Vladimir Putin’s Valdai Speech (2022): what is behind the West’s drive to dominate the world?

Vladimir Putin’s Valdai Speech at the XIX Meeting (Final Plenary Session) of the Valdai International Discussion Club (Moscow, 27 October 2022)

As is his usual custom, each year at the annual meeting of the Valdai International Discussion Club, Russian President Vladimir Putin participates in the club’s final session by giving a speech and taking questions in the Q&A session that follows immediately after. At the 2022 club meetings, the theme was “A Post-Hegemonic World: Justice and Security for Everyone” in which participants ranging from politicians, diplomats and economists to journalists, businesspeople, academics and students from around the world either in person or online discussed and debated topics and issues related to how a multi-polar world might appear and operate. Inevitably, current events and trends around the world such as Russia’s Special Military Operation in parts of Ukraine and the response of NATO, led by the United States, to this operation and the consequences the response has generated across the European Union and other parts of the global economy came up for discussion.

In his speech, Putin addressed the current situation and trends the world now faces: the deterioration of major global institutions such as the United Nations and its agencies in tackling serious world problems; the erosion of collective security; and the flouting of “international law” by the United States and other Western states in various regions (among them Ukraine, Taiwan and the waters surrounding that nation, parts of western Africa, Iran and Venezuela). Putin noted that these trends have assumed importance over other, perhaps more important issues such as global climate change. He clearly identifies the underlying cause of the current global political, economic and societal instability across the world as the determination of the West (in particular, of its elites) in maintaining its overarching domination of the rest of the world in order to steal non-Western people’s lands and resources. This is due in no small part to the West’s own exhaustion of its resources, especially its energy resources, and of its peoples’ creativity and energy. Across most Western nations, peoples’ living standards are falling, life expectancies are beginning to decrease, and middle classes are shrinking as the social services that supported them are being privatised by governments with neoliberal capitalist agendas. Serious political, economic and social issues are being trivialised by their reduction into an agenda and ideology that replaces class consciousness and dealing with social inequalities brought about by class hierarchy with an obsession with identity politics and so-called “cancel culture” for want of more appropriate descriptions and terms. Behind the lip service given to identity politics and extolling “diversity” lie a deliberate levelling and degradation of global civilisation in all its complex and messy glories into a flat one-dimensional society dominated by elite monopolies over technology and media, politics, economics and culture. Different societies’ history, cultures, religions and traditions count for nothing in this brave new world where history and progress cease to exist, and everyone lives in an eternal present. Such a world is easier to control by a small, privileged elite than one characterised by societies that treasure their history, traditions, cultures and belief systems, because these bind their peoples and give them collective identity and purpose.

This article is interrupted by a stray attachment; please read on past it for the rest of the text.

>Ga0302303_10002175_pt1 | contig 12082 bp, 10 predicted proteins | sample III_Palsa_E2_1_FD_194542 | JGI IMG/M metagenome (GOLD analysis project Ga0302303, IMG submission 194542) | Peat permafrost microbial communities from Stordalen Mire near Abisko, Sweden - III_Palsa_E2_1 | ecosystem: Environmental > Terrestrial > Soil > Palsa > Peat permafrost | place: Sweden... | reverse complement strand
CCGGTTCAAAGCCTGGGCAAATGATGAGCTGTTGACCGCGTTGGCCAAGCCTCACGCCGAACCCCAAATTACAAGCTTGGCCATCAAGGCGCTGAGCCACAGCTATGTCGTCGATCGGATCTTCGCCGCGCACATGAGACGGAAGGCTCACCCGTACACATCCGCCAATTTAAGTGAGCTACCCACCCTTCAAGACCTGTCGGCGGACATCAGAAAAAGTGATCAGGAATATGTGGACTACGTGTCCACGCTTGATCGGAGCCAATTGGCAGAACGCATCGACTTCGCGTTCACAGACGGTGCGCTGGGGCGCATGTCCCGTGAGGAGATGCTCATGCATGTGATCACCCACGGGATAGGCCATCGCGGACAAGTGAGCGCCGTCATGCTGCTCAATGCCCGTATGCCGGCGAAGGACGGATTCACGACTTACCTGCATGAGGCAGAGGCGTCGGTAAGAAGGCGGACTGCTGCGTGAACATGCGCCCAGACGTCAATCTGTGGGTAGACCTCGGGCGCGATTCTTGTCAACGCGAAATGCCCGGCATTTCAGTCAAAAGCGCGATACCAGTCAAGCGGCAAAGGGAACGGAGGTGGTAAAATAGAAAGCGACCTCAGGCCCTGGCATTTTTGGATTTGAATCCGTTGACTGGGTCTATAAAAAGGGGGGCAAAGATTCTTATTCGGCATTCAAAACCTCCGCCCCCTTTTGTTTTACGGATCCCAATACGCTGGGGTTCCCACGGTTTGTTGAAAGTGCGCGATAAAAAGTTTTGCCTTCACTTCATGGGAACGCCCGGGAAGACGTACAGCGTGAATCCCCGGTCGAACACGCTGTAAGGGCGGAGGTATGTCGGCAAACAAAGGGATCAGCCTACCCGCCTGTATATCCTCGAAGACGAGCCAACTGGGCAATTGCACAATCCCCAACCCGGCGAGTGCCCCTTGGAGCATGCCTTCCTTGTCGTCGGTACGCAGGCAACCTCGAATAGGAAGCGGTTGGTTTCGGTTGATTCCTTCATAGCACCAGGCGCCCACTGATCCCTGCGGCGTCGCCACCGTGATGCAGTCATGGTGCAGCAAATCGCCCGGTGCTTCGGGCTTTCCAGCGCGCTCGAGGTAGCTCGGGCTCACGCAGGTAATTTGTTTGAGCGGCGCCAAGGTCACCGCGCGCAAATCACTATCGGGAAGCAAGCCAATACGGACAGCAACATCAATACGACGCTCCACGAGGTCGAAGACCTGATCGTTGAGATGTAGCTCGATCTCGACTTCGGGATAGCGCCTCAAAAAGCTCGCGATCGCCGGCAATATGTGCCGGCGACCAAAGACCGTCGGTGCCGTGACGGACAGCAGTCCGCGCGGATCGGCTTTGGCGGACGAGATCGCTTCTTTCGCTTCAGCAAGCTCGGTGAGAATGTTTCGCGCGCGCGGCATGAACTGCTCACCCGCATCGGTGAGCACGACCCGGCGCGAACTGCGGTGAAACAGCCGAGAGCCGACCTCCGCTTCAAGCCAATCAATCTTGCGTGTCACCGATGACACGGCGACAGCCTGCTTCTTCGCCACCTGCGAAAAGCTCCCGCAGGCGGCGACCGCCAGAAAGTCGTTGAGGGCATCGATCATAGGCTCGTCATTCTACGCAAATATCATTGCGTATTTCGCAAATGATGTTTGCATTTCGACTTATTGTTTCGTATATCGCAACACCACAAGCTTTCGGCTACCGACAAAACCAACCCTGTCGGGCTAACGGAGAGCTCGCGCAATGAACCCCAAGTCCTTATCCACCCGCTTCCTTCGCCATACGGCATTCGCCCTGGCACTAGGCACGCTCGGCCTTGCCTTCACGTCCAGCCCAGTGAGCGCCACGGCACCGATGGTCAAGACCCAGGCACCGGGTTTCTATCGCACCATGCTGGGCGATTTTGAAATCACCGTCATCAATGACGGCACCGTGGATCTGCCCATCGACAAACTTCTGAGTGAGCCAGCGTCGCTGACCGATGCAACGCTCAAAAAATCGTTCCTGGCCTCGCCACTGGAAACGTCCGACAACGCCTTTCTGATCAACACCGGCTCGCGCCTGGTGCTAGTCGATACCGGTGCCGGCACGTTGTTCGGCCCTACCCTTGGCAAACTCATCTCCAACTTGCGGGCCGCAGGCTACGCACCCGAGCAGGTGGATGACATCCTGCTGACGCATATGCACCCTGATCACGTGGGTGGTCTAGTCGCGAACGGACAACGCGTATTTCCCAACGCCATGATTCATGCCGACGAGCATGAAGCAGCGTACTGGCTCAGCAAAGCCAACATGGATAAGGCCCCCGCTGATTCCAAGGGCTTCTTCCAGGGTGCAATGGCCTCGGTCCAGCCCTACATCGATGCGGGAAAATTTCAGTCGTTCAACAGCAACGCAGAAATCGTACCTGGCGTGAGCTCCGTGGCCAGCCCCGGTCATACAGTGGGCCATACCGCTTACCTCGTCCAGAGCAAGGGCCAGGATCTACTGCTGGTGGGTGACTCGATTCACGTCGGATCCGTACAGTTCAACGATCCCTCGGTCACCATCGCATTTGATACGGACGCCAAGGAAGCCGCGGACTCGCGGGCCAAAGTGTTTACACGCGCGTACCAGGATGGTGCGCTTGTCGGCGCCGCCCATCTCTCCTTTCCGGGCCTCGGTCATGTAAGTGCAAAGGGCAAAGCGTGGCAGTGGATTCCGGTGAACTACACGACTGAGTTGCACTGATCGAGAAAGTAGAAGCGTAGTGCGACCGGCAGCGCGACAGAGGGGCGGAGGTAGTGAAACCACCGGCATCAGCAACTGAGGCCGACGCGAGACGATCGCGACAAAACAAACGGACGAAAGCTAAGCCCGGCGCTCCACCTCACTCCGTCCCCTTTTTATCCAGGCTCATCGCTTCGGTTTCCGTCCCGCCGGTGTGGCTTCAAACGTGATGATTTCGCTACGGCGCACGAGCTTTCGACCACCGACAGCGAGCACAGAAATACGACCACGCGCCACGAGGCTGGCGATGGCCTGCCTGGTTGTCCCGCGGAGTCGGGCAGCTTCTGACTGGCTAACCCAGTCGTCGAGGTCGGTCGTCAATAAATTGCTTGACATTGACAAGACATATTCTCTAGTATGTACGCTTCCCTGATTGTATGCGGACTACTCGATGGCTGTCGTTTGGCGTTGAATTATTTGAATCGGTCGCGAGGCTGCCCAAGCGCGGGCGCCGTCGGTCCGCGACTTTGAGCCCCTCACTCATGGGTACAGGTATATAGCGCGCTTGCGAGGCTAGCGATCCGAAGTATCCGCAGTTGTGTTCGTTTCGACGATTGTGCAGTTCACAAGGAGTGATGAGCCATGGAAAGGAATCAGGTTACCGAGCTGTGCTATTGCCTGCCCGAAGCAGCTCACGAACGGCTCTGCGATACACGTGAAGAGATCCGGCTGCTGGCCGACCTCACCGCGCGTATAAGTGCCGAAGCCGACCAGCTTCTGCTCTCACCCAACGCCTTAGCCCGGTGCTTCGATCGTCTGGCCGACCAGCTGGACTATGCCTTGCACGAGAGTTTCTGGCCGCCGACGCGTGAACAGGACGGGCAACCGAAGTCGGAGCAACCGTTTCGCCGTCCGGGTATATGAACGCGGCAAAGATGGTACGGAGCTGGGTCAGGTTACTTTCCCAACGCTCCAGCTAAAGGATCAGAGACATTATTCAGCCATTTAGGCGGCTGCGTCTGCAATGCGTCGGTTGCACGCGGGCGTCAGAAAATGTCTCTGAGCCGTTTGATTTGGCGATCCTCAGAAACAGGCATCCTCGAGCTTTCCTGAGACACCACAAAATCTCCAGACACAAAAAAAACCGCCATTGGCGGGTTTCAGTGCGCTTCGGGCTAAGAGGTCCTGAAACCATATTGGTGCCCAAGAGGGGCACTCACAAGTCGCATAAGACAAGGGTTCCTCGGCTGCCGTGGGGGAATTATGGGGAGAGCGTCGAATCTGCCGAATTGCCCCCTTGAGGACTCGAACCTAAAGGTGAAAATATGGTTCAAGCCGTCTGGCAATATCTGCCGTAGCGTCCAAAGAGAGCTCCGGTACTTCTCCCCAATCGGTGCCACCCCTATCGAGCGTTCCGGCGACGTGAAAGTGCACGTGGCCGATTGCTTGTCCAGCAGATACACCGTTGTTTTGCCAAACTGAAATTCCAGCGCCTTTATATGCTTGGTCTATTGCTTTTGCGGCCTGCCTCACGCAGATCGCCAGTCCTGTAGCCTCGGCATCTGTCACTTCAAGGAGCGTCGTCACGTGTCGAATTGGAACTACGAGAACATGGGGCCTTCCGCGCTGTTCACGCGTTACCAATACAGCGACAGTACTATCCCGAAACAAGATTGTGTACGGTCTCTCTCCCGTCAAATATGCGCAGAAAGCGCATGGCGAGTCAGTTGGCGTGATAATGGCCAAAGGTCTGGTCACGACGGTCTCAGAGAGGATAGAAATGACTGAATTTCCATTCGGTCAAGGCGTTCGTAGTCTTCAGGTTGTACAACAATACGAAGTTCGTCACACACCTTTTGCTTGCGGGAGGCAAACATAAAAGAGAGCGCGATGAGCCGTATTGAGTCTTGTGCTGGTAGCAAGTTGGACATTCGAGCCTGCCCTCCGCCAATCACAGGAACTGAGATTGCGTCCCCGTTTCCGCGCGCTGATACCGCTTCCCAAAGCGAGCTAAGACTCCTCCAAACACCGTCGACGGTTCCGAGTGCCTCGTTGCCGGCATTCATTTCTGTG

Putin’s speech asserts that the Western, specifically US drive to extend “freedom” and “democracy” to just about every corner of the planet is increasing chaos and instability as this drive does not tolerate anything opposed to the neoliberal capitalist vision of monotone human society. Nations such as Russia and China and their allies that stand in the way of the West’s dystopian vision are painted as enemies and villains rather than as partners. Putin emphasises how the Russian Federation is working towards creating an alternative world in which nations co-operate to tackle and overcome global or regional problems and issues, and share or exchange knowledge, experiences and technologies. Towards this end, the Russian Federation is building new alternative institutions such as the Eurasian Economic Union and partnering with other nations in building new global networks such as China’s Belt Road Initiative. Putin closes his speech by observing how a new era is being born, in which all nations must listen to one another and work together without imposing their own beliefs on others.

Putin’s speech is remarkable for having identified and nailed the problem behind the West’s flouting of international law and its claimed pursuit of “freedom” and “democracy” and other “human rights” across the world: the actions of the West are a cover for its neo-colonial drive to usurp other nations’ lands and resources, reducing their populations to poverty, to benefit its elite minorities. It is a class war that the West has been continuing and spreading across the world since the 1500s. By naming and describing the problem and the tactics the West uses to beguile its publics and to weaken targeted nations, Putin has made himself – and the nation he represents – a serious enemy indeed.